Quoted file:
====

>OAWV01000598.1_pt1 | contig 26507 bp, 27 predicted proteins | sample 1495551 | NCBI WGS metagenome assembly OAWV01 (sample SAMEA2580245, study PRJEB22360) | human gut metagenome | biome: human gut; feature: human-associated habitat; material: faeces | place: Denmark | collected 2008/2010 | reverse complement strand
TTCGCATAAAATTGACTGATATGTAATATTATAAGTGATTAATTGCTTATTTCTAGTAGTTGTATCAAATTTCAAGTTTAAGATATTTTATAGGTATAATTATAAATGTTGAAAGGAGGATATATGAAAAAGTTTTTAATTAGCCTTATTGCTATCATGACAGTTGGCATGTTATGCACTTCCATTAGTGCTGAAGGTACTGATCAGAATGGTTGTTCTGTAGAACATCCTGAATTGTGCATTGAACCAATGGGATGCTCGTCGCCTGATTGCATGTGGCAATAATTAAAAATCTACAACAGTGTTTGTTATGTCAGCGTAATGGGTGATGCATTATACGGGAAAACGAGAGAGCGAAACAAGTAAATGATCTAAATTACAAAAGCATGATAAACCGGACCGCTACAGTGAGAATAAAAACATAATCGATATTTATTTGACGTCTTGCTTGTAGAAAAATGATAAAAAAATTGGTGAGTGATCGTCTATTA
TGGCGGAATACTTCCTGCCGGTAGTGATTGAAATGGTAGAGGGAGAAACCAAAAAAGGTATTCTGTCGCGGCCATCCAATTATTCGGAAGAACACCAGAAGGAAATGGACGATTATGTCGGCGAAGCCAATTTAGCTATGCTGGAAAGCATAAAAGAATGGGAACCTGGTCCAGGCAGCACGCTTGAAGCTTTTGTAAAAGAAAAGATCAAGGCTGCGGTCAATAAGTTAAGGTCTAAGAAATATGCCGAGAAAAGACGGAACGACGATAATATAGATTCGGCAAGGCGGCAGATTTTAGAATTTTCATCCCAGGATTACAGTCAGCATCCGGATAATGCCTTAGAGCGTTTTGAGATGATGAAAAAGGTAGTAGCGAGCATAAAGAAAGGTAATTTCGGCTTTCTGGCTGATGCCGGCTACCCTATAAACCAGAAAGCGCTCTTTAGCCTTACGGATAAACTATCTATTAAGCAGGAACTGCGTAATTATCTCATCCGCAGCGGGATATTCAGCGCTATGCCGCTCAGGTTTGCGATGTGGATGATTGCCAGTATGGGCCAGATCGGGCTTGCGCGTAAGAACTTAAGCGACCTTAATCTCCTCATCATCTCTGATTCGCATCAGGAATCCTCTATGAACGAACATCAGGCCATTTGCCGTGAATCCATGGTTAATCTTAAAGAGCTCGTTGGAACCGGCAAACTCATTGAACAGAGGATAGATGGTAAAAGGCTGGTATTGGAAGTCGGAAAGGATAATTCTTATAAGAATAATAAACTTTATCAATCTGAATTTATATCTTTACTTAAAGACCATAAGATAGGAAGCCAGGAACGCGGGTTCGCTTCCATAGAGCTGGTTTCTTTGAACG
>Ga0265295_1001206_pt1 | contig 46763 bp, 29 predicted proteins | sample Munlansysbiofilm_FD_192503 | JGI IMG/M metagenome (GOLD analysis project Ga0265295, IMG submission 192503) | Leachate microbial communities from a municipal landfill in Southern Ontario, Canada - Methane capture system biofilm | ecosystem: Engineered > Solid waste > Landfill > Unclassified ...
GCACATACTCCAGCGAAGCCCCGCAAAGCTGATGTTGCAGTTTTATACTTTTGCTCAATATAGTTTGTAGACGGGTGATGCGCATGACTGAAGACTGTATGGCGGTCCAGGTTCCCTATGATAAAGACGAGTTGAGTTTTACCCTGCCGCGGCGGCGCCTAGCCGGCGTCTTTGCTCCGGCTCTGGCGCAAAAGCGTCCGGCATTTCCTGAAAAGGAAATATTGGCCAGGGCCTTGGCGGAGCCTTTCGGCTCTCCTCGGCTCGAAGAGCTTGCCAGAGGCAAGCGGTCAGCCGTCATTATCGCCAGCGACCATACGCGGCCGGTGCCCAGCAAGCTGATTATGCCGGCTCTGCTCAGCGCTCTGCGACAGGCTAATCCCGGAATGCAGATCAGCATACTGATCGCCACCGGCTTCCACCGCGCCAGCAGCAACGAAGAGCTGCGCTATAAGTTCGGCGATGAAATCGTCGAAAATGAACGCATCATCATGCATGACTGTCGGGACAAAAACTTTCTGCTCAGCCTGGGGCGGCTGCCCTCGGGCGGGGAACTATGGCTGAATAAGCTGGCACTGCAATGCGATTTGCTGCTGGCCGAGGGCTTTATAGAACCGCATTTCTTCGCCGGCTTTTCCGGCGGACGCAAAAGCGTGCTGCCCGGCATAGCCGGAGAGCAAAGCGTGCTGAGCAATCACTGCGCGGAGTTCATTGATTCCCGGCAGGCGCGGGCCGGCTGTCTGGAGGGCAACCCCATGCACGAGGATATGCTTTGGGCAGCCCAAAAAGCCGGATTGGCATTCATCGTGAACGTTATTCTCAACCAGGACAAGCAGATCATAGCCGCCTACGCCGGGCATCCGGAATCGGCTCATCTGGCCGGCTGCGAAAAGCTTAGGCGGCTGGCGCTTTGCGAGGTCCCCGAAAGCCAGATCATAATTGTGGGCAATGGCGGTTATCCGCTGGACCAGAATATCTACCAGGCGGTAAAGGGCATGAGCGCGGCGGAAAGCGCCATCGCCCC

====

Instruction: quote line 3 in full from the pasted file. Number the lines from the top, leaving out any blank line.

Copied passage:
TGGCGGAATACTTCCTGCCGGTAGTGATTGAAATGGTAGAGGGAGAAACCAAAAAAGGTATTCTGTCGCGGCCATCCAATTATTCGGAAGAACACCAGAAGGAAATGGACGATTATGTCGGCGAAGCCAATTTAGCTATGCTGGAAAGCATAAAAGAATGGGAACCTGGTCCAGGCAGCACGCTTGAAGCTTTTGTAAAAGAAAAGATCAAGGCTGCGGTCAATAAGTTAAGGTCTAAGAAATATGCCGAGAAAAGACGGAACGACGATAATATAGATTCGGCAAGGCGGCAGATTTTAGAATTTTCATCCCAGGATTACAGTCAGCATCCGGATAATGCCTTAGAGCGTTTTGAGATGATGAAAAAGGTAGTAGCGAGCATAAAGAAAGGTAATTTCGGCTTTCTGGCTGATGCCGGCTACCCTATAAACCAGAAAGCGCTCTTTAGCCTTACGGATAAACTATCTATTAAGCAGGAACTGCGTAATTATCTCATCCGCAGCGGGATATTCAGCGCTATGCCGCTCAGGTTTGCGATGTGGATGATTGCCAGTATGGGCCAGATCGGGCTTGCGCGTAAGAACTTAAGCGACCTTAATCTCCTCATCATCTCTGATTCGCATCAGGAATCCTCTATGAACGAACATCAGGCCATTTGCCGTGAATCCATGGTTAATCTTAAAGAGCTCGTTGGAACCGGCAAACTCATTGAACAGAGGATAGATGGTAAAAGGCTGGTATTGGAAGTCGGAAAGGATAATTCTTATAAGAATAATAAACTTTATCAATCTGAATTTATATCTTTACTTAAAGACCATAAGATAGGAAGCCAGGAACGCGGGTTCGCTTCCATAGAGCTGGTTTCTTTGAACG